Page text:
Spotlight on Louisiana: After Wayfair, Sales and Use Tax Compliance for Louisiana E-Commerce

Baker Donelson

Baker Donelson

The U.S. Supreme Court's decision in South Dakota v. Wayfair, Inc. et al. has affected a significant change in the sales tax collection and remitting responsibilities of all businesses, large and small, that are selling at retail across state lines by means of e-commerce. Baker Donelson published a first look at this landmark decision on June 26. We have now been providing state specific compliance analysis in light of the Wayfair decision. This alert focuses attention upon Louisiana.

On August 10, 2018, the Louisiana Department of Revenue issued Remote Sellers Information Bulletin No. 18-101 in which it offered preliminary guidance on how Louisiana will incorporate South Dakota v. Wayfair, Inc. et al. into its sales and use tax law and promised "further action on the Wayfair case … as appropriate." Most interesting in the Bulletin is how the Department lays out a case for why its sales and use tax law as applied to remote sellers contains the same features as the South Dakota law that the U.S. Supreme Court pointed out "appear designed to prevent discrimination against or undue burdens upon interstate commerce." There is no doubt that a clear objective of this Bulletin is to ward off a challenge based on some other Commerce Clause principal that the U.S. Supreme Court acknowledged might invalidate South Dakota's remote seller law even if physical presence is no longer required for substantial nexus. Addressed below is more information and commentary as to this most recent Department guidance.

Louisiana adopted the first part of its remote seller laws in the 2016 First Extraordinary Session of the Louisiana Legislature. Then newly-elected Governor John Bell Edwards called the session with a focus on addressing the state's significant and growing budget shortfalls. And like many states, the Legislature sought to address the budget issues by capturing some of the revenue lost from uncollected use tax on purchases by Louisiana residents from out-of-state sellers including online retailers ("remote sellers"). To this end, the Legislature adopted Act 22 in which it did not attempt to override Quill's physical presence limitation but only to expand the boundaries of physical presence by adding in LA R.S. 47:302V.(1) the following circumstances in which a remote seller would qualify as a "dealer" and thus be deemed to have physical presence for Louisiana sales and use tax purposes:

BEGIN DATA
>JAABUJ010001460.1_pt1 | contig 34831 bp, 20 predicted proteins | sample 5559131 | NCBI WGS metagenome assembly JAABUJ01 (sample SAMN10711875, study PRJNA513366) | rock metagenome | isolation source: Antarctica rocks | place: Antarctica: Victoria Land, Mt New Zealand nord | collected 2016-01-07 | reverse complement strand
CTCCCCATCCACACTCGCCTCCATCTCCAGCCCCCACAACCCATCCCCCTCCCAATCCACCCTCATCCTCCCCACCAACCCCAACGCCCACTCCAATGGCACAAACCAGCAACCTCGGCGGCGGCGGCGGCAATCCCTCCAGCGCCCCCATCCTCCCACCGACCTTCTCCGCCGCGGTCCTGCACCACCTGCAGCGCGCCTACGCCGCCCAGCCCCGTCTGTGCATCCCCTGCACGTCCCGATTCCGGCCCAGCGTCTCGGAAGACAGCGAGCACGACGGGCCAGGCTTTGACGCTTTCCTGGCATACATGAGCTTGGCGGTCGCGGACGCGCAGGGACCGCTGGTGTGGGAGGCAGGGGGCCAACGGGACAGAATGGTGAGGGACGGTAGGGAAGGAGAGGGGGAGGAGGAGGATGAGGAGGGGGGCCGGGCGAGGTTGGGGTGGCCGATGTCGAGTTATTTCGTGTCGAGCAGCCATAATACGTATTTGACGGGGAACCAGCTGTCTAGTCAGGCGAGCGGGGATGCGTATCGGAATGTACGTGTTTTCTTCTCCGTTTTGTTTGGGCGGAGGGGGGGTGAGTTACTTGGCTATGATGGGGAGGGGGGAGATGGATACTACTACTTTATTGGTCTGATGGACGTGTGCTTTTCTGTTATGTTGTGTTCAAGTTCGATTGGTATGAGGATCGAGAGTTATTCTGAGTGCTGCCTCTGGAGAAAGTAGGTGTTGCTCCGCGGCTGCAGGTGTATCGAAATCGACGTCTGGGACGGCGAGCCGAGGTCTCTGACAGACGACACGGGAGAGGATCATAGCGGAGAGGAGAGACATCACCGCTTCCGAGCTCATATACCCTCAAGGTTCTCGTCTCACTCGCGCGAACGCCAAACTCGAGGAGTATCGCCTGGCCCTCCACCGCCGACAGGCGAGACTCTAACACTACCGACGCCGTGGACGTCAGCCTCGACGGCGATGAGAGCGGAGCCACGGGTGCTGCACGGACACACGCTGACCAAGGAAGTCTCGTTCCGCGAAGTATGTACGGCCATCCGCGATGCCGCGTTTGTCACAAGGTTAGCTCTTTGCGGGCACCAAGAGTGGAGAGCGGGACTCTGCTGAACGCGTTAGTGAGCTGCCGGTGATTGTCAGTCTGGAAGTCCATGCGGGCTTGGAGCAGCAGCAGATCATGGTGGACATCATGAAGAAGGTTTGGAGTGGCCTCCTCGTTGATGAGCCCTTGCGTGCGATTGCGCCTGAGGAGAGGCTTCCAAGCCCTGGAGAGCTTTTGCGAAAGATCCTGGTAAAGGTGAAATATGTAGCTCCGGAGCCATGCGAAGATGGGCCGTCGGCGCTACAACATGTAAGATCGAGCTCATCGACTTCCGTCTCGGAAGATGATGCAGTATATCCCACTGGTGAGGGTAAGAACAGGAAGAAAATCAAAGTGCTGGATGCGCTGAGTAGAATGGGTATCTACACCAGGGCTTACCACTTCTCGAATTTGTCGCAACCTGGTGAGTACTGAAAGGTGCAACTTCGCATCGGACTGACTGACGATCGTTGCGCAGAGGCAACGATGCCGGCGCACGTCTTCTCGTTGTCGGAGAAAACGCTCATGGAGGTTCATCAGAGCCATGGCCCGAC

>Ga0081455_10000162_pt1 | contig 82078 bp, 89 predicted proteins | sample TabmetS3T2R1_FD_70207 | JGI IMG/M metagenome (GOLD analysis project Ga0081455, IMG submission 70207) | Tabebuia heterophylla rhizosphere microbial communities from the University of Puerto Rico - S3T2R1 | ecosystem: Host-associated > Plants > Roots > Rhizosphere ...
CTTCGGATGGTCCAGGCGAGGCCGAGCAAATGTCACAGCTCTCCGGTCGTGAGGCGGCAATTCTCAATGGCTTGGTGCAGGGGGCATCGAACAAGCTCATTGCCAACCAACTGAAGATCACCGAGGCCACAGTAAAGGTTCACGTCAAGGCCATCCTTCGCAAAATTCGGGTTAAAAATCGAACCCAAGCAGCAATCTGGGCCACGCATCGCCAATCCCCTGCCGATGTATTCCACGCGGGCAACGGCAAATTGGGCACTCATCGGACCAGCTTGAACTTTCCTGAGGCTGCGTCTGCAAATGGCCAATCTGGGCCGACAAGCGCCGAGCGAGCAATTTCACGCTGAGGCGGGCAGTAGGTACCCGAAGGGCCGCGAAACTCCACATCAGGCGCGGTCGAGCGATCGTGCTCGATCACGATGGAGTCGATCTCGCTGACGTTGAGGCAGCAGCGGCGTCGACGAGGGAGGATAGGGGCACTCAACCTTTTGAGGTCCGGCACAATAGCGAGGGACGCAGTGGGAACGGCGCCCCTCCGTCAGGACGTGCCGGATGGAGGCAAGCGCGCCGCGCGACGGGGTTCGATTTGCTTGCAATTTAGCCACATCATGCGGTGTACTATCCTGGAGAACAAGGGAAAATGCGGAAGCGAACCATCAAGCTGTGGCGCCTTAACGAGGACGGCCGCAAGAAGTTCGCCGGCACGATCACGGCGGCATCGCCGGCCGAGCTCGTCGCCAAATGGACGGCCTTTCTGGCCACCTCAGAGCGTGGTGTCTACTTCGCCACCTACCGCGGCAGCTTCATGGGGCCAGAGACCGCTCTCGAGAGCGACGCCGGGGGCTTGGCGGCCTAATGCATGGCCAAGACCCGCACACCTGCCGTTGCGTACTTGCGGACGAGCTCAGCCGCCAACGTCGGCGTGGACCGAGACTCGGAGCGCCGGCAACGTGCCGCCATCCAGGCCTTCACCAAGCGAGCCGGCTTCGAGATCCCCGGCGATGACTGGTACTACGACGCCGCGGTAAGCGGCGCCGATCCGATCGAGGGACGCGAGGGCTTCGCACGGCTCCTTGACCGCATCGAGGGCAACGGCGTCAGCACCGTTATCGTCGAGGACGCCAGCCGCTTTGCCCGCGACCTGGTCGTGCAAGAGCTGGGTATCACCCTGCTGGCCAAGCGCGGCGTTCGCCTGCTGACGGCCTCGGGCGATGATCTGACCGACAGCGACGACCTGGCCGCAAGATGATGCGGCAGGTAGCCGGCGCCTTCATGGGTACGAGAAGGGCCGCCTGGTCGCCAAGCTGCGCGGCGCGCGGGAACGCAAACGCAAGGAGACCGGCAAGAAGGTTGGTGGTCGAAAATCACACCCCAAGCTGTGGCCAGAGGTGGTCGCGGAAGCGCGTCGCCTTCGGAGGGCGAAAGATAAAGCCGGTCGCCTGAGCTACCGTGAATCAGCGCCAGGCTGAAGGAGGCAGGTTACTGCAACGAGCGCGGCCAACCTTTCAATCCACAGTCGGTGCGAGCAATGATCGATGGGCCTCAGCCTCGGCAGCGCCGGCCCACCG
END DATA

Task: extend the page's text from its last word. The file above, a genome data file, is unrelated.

• the remote seller solicits business through an agreement with a Louisiana resident, pursuant to which the resident refers customers to the remote seller for some form of consideration, if such business generates gross receipts of more than $50,000 during the preceding 12 months;
  • the remote seller sells the same or a substantially similar line of products as a Louisiana retailer under the same or substantially similar business name, using intellectual property such as trade names that are the same or substantially similar to those used by the Louisiana retailer;
  • the remote seller solicits business and develops and maintains a Louisiana market pursuant to an agreement with a Louisiana "affiliated agent" where the affiliated agent, for consideration, engages in marketing activities that benefit the remote seller by helping the remote seller develop or maintain the Louisiana market, as long as those marketing activities satisfy Constitutional nexus requirements; and
  • the remote seller owns more than five percent, directly or indirectly through a subsidiary, in a retailer maintaining sales locations in Louisiana or more than five percent of the remote seller is owned by such a retailer.